Chapter 724 of the Texas Transportation Code is dedicated to the concept of implied consent. This is a type of law used across the United States in which a person essentially agrees to submit to any chemical testing as a condition of being issued a driver’s license.
Despite these laws, it is important for people to understand that they still have the right to refuse to submit to any chemical testing. However, during certain “no refusal” weekends in Texas, law enforcement may obtain a warrant that allows them to collect a specimen without consent. Furthermore, any refusal will automatically trigger a suspension of that person’s driving privileges.
Refusal to Submit Lawyer Denton County
Were you arrested for DWI in Denton County after refusing to submit to chemical testing? You should immediately contact an experienced criminal defense attorney, as you will only have 15 days to request an administrative license suspension hearing to get your driver’s license back.
Law Offices of Richard C. McConathy aggressively clients in the greater Lewisville area against DWI charges, and our firm also serves many nearby areas such as Denton, The Colony, and Westlake. We also served the surrounding counties of Parker County, Wise County and Cooke County. Let us review your case and help you understand all of your legal options by calling 940-222-8004 to schedule a free, confidential consultation.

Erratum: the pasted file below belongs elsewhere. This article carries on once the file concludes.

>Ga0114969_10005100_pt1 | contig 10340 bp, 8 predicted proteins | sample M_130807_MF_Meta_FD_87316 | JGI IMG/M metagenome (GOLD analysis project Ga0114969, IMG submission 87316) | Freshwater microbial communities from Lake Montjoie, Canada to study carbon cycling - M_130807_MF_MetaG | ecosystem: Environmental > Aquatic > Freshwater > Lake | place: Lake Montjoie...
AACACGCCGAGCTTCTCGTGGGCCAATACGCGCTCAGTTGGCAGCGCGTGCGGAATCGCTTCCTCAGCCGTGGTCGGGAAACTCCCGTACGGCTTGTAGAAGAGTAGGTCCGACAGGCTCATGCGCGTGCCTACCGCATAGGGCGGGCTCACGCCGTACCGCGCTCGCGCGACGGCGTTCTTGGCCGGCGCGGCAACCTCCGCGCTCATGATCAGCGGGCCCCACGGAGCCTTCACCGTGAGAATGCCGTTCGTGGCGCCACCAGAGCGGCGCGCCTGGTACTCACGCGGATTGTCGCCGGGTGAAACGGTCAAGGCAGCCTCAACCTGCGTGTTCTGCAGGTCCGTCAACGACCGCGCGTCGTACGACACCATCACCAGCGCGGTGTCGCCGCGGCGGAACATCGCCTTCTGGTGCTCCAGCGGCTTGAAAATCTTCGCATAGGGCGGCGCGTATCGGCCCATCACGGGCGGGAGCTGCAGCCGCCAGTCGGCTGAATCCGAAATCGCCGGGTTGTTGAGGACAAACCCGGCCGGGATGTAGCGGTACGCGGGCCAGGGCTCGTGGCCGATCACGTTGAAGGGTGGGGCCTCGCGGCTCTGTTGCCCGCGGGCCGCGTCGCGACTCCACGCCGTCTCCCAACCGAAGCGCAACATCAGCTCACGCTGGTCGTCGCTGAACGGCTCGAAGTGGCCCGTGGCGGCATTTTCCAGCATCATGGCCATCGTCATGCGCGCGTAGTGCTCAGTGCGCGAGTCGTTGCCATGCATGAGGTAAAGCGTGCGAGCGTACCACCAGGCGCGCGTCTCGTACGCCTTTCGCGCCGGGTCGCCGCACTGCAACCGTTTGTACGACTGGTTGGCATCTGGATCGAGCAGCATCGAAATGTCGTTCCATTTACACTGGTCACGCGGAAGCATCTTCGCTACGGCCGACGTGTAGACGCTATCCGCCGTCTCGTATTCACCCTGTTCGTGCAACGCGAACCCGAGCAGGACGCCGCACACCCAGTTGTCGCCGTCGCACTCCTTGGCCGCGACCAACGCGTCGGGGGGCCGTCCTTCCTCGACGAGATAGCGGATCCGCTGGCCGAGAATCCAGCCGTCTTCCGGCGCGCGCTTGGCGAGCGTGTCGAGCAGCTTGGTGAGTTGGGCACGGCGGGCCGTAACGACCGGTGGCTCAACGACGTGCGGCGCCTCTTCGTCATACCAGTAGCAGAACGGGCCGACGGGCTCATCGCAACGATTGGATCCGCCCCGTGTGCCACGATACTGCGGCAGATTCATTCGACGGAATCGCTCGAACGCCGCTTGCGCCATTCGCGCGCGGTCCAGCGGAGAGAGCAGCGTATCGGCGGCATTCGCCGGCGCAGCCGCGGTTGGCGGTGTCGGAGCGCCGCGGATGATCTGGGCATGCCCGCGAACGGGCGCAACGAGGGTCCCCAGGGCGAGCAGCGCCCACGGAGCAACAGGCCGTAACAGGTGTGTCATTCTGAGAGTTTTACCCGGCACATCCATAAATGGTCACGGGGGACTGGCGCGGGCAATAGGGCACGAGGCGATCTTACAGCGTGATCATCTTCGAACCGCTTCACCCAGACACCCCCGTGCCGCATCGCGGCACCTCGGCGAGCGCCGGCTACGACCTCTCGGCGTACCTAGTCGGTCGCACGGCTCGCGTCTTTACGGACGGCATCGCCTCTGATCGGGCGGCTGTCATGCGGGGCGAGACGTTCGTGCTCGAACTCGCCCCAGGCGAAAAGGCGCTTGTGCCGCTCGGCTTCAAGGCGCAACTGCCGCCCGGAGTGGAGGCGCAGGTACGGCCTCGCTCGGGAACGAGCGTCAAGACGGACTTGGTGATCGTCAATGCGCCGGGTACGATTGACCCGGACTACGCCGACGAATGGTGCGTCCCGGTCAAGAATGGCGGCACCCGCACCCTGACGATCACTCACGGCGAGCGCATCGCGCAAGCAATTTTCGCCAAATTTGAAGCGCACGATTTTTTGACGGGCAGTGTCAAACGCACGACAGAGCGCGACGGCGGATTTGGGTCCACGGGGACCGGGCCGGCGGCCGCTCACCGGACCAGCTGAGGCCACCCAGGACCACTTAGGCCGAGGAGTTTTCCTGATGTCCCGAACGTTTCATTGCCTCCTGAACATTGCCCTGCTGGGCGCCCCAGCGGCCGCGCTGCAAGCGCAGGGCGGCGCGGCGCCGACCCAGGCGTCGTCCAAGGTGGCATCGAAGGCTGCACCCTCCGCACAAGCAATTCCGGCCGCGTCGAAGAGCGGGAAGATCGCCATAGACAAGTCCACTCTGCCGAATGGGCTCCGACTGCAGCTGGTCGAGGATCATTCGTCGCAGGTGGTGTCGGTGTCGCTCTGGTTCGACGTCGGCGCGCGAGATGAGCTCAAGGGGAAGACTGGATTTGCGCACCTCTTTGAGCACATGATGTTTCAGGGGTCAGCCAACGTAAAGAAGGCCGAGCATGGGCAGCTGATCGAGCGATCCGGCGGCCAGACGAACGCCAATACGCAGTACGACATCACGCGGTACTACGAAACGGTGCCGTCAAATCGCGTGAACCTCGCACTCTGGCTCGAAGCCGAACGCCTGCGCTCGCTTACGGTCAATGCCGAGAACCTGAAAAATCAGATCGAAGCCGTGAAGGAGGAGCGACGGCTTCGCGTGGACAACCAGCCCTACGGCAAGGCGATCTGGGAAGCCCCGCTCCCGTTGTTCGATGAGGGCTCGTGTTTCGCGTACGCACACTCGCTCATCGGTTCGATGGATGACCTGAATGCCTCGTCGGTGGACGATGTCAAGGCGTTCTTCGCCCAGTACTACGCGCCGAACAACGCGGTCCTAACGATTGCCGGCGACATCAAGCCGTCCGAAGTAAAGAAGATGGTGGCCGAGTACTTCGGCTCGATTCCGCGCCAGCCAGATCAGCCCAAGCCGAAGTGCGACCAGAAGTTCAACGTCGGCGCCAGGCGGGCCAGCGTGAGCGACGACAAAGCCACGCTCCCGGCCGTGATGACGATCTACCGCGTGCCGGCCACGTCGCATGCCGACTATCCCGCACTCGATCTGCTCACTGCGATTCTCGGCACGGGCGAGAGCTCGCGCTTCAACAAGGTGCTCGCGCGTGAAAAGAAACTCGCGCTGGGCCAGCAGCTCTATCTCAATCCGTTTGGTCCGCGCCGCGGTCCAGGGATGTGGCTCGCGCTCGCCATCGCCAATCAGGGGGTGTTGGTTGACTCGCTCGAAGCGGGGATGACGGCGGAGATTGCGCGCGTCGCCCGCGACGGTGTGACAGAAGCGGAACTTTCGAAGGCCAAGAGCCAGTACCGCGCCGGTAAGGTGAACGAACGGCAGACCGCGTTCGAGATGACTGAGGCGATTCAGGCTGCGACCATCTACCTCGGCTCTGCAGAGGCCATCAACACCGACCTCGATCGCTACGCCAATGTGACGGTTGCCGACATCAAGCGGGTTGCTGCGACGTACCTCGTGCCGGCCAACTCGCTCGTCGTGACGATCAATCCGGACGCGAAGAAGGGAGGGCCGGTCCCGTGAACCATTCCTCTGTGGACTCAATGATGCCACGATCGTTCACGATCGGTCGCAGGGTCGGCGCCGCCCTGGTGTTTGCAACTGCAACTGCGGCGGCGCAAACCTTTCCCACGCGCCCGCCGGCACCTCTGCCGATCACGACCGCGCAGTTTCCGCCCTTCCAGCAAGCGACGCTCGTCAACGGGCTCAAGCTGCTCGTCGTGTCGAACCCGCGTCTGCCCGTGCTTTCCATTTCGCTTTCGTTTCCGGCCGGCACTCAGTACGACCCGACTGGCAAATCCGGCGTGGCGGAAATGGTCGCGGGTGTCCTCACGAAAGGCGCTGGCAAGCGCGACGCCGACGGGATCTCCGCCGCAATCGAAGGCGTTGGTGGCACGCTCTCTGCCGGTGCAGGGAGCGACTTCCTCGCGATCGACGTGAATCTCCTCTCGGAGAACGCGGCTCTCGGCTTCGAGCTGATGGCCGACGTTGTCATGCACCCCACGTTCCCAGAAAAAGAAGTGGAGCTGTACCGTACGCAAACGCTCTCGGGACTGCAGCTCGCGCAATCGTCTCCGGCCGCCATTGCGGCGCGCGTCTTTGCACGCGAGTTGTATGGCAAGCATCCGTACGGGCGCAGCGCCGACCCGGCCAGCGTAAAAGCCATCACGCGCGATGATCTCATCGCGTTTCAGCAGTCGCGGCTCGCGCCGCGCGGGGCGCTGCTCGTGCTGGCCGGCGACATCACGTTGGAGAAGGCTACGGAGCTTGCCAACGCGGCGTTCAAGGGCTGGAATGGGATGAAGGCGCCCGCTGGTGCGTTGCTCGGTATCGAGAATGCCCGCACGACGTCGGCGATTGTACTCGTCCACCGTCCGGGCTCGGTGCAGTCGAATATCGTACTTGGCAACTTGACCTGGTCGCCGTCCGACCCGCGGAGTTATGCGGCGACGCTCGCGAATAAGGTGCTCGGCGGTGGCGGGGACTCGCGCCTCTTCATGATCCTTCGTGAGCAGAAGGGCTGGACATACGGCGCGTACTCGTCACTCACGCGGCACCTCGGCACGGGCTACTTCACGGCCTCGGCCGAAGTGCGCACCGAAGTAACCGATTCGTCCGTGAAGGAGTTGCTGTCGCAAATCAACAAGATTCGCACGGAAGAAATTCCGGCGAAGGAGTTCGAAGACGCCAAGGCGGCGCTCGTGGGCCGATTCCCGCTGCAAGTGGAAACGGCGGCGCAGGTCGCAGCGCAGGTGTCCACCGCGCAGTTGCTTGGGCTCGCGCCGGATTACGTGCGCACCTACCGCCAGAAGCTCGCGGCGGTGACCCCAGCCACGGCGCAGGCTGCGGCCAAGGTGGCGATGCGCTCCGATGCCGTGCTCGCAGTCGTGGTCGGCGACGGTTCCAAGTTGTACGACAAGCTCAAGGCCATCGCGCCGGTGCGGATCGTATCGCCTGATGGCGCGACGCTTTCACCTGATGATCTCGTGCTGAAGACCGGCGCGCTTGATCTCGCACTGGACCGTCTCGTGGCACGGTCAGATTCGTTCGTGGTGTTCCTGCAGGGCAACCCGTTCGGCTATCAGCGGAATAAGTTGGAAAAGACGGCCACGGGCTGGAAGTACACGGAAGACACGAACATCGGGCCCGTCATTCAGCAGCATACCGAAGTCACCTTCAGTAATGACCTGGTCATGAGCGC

Denton County DWI Test Refusal and Implied Consent Overview
- What is implied consent?
- What does a police officer need to tell an alleged offender?
- Is a person allowed to refuse chemical tests?
- How does license suspension work in Texas?
- Are commercial drivers subject to different penalties for refusal?
Texas Implied Consent Law
Under Texas Transportation Code § 724.011, an alleged offender is deemed to have consented to submit to the taking of one or more specimens of his or her breath or blood for analysis to determine the alcohol concentration or the presence in his or her body of a controlled substance, dangerous drug, or other substance if he or she has been arrested for an offense relating to driving while intoxicated (DWI). If a peace officer arrests an alleged offender for DWI and the alleged offender refuses to submit to voluntarily submit the taking of a specimen, the officer can require the taking of a specimen of breath or blood under any of the following circumstances:
- The alleged offender operated a motor vehicle involved in an accident that the officer reasonably believes was caused by the DWI and as a direct result of the accident, a person has died or will die, or an individual other than the alleged offender has suffered serious bodily injury
- The alleged offender has been arrested for DWI with child passenger